Sustainable Development Goal (SDG 15): ‘Life on land’ - Engineers are key stakeholders in the sustainable use of ecosystems and preserving biodiversity

By Eng. (Dr.) Saja A. A. Majeed

Land is a fundamental resource for dignified human living, primarily for safer dwelling in this era. It is required for developing a number of socio-economic sectors too, such as agriculture, forestry, irrigation, plantation, and industries, apart from the need for other large-scale physical infrastructures such as highways and powerplants. As we are aware, Environmental Impact Assessment (EIA) is one of the key assessments carried out in any of the feasibility studies for development projects. Engineers responsible for designing infrastructure development projects are one of the key stakeholders in the land use planning, which also make them as key decision makers in the sustainable use of land while protecting the ecosystems and biodiversity.

Every SDG needs engineers. How can engineers contribute to attain Sustainable Development Goal (SDG) 15 – ‘Life on land’, which is to protect, restore and promote sustainable use of terrestrial ecosystems, sustainably manage forests, combat desertification, and halt and reverse land degradation and halt biodiversity loss. The SDG 15 deals with three main aspects: managing forests, preserving biodiversity, and combating desertification. The Clause 3 of the code of ethics for professional engineers by the Institution of Engineers Sri Lanka (IESL) clearly articulates that “Engineers shall be committed to the need for sustainable management of the planet's resources and seek to minimize adverse environmental impacts of their engineering works or applications of technology so as to protect both present and future generations”. This code is a good example for the utmost important given in the engineering profession for three key aspects of SDG15 mentioned above.

Sri Lanka is one of the 35 biodiversity hotspots in the world. Around 35% (2.3 million ha) of the total land extent is under protected areas, which includes 16% of nature reserves/parks/sanctuary and 19% forests (Table 1). However, the rate for deforestation has increased over the past decades with the population growth (UN-REDD 2014). The per capita availability of land resources has decreased by six times from 1.8 ha in 1900 to 0.3 ha in 2010. The land scarcity has caused many social problems such as lack of land for proper garbage disposal particularly in the urban areas and further expansion of industries. Land use for expanding tourism development projects without harming the environment is another challenge for Sri Lanka that needs to be addressed through innovative approaches.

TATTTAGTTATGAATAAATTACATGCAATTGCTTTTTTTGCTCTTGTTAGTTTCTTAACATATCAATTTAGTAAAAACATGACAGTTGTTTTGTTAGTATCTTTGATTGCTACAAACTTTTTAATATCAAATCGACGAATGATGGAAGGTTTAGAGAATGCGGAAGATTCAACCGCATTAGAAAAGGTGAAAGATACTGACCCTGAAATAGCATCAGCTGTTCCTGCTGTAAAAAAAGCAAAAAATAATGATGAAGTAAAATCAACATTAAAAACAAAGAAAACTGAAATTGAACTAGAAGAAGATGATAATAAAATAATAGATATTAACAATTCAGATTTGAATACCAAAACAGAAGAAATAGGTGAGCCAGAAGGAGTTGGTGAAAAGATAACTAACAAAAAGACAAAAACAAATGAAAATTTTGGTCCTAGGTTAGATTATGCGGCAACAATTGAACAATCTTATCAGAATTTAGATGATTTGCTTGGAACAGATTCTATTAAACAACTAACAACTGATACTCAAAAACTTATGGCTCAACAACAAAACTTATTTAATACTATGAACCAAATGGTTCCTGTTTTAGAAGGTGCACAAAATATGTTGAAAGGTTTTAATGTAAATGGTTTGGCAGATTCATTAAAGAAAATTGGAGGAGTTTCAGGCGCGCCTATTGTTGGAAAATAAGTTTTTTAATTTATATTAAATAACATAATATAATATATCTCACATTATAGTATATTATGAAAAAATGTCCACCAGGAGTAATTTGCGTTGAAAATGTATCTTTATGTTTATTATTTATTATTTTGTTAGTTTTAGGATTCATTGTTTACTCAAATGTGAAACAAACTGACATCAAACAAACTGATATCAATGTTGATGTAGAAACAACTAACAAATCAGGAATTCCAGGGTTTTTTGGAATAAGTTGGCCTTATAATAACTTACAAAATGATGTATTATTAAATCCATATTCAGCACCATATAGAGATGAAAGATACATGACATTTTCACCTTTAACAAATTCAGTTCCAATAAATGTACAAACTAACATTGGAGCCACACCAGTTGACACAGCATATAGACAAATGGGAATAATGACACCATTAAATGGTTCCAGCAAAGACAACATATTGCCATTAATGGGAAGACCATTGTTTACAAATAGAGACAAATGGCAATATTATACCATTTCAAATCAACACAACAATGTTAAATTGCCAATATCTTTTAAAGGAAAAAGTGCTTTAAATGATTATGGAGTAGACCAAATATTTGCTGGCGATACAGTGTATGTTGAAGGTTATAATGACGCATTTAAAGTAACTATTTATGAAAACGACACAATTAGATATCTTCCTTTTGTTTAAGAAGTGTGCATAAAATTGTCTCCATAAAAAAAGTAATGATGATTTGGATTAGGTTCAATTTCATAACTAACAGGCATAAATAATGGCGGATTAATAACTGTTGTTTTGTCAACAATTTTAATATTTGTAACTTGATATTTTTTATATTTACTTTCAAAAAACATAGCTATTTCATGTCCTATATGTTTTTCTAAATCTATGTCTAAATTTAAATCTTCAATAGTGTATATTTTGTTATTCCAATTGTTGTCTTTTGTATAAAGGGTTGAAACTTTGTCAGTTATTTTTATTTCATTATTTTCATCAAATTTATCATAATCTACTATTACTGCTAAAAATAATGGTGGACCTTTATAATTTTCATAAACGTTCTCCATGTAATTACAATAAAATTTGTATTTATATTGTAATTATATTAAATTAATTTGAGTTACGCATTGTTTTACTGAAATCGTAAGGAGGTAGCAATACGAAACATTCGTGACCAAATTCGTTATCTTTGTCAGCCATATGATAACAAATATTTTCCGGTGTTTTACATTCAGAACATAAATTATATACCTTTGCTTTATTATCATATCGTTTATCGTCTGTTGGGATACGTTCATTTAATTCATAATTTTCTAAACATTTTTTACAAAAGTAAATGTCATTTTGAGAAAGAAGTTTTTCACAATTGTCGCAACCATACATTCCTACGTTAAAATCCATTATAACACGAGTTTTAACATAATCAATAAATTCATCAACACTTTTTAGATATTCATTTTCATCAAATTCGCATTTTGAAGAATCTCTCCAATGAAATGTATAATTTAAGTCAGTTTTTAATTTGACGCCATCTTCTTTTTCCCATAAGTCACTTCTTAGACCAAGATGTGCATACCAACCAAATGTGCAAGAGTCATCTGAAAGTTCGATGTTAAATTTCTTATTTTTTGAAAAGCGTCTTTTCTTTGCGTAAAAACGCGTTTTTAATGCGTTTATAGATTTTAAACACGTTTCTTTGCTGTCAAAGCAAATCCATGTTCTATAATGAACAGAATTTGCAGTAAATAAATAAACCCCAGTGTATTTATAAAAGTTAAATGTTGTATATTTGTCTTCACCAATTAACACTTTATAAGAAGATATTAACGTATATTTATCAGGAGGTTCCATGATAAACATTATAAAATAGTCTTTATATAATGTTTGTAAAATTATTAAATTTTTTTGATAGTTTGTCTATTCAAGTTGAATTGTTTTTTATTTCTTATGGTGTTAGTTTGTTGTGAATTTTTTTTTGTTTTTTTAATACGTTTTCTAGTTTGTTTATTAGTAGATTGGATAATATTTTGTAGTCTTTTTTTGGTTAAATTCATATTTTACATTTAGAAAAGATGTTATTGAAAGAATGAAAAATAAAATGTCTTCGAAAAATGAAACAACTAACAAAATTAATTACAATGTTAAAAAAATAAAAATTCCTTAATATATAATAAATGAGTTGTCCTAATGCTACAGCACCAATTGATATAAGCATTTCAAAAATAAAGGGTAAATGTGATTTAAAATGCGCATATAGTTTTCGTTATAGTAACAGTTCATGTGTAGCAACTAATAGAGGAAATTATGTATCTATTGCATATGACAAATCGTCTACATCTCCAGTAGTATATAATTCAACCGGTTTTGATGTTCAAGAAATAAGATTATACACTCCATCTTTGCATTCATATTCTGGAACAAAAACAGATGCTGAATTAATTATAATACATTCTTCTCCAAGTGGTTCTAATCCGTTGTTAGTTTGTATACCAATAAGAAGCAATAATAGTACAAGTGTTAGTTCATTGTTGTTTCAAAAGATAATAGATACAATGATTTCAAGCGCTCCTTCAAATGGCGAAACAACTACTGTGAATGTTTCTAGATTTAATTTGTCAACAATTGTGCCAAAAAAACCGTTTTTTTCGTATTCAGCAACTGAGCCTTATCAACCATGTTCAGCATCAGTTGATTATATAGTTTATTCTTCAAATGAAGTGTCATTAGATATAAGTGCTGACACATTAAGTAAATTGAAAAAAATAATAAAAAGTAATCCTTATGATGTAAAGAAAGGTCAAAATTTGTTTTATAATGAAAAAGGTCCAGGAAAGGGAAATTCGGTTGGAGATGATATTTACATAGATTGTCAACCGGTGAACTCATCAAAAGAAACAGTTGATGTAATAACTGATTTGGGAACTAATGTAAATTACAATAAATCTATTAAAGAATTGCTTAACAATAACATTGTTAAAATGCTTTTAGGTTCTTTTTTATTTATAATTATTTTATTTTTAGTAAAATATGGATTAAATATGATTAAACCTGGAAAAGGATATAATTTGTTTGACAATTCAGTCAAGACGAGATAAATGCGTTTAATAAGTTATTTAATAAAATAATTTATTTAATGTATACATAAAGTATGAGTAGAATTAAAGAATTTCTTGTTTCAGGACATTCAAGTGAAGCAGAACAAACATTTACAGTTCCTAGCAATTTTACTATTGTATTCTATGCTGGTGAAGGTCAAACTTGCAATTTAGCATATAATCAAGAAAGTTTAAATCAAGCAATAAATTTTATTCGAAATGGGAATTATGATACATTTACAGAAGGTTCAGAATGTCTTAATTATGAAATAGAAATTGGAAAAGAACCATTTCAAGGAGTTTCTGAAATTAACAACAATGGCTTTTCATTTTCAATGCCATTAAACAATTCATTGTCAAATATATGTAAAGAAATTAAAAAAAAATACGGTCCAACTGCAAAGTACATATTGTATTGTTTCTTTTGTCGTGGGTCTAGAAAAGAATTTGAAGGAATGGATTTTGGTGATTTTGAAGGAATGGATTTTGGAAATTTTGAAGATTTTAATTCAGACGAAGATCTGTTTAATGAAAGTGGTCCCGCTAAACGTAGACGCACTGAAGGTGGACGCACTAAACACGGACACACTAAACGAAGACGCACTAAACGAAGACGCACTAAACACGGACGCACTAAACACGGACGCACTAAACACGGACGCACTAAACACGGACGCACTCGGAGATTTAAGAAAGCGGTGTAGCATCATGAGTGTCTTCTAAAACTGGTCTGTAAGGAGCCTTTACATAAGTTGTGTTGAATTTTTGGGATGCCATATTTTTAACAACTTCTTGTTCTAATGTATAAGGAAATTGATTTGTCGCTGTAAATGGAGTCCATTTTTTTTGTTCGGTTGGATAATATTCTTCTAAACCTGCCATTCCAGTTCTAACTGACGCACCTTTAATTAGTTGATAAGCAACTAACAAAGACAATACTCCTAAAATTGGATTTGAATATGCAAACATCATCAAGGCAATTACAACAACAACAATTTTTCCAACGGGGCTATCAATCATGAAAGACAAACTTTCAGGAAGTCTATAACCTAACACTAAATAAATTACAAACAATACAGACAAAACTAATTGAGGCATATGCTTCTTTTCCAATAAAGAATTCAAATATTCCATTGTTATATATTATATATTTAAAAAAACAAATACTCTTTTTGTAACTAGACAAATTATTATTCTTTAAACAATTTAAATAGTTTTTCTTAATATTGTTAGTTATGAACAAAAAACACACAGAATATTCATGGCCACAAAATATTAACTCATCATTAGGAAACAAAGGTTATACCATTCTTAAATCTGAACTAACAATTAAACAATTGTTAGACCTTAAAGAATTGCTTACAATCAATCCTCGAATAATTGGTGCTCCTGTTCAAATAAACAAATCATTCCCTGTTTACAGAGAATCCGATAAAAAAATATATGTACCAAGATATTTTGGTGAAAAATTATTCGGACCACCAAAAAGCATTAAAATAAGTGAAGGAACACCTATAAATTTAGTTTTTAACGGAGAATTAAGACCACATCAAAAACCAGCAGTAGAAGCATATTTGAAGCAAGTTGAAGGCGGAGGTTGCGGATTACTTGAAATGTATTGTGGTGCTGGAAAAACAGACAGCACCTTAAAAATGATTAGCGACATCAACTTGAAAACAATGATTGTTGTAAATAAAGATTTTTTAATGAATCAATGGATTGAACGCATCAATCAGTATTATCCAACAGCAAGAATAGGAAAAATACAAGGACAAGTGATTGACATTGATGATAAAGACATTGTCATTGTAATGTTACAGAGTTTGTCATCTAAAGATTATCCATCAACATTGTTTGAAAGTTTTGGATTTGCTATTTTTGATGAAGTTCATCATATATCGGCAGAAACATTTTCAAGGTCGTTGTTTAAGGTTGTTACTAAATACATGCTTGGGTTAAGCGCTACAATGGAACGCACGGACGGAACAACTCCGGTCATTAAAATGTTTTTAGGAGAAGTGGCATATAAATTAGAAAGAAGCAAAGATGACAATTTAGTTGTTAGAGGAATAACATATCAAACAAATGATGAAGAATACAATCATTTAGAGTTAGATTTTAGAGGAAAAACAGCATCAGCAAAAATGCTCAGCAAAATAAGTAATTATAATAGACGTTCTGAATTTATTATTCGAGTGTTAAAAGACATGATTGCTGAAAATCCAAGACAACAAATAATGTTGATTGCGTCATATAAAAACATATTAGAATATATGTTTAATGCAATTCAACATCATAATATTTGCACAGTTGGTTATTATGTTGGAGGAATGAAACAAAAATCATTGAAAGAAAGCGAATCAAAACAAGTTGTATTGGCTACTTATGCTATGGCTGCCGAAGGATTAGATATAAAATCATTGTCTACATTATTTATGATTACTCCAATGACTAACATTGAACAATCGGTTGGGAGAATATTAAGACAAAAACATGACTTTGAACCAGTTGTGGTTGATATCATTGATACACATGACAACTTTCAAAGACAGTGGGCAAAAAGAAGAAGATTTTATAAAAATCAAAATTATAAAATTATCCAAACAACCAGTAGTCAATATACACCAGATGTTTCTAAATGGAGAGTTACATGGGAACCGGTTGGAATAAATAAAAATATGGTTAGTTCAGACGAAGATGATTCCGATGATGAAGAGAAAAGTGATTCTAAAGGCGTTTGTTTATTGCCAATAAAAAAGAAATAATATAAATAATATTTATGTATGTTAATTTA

A long-lasting problem that is particularly of importance in the SDG15 goal to Sri Lanka is the Human-Elephant Conflict (HEC). In Asia, India also has the largest number of elephants in a single country, followed by Sri Lanka. However, in Sri Lanka, over 70% of the elephant movements lie outside of protected areas (PA), which creates more spaces for human–elephant interaction and hostility (Kopke 2021). It should be appreciated that the professional organisation such as the IESL has taken initial steps to create a forum for engineers to find innovative solutions to the HEC to prevent it becoming an emerging adversity in the country, which has been already suffering with many hundreds of human losses annually due to climate induced disasters and tragic traffic accidents.

Source: Eng. Ranjith Sepala Chairman SLSEA

Global key figures related to ‘Life on land’ (SDG15)

Some of the relevant global key figures related to ‘Life on land’ provided in the United Nation statistics include (

  • The proportion of forest area fell from 31.9 per cent of total land area (2000) to 31.2 per cent (2020), representing a net loss of almost 100 million hectares of the world’s forests.
  • In 2020, 43% of each terrestrial key biodiversity area, 42% of each freshwater key biodiversity area, and 41% of each mountain key biodiversity area were within protected areas [an increase of 13% to 14% points since 2000].
  • Green coverage (forests, grasslands, croplands and wetlands) of the world’s mountains is around 73% [2000 and 2018]
  • Green coverage (forests, grasslands, croplands and wetlands) of the world’s mountains is around 73% [2000 and 2018]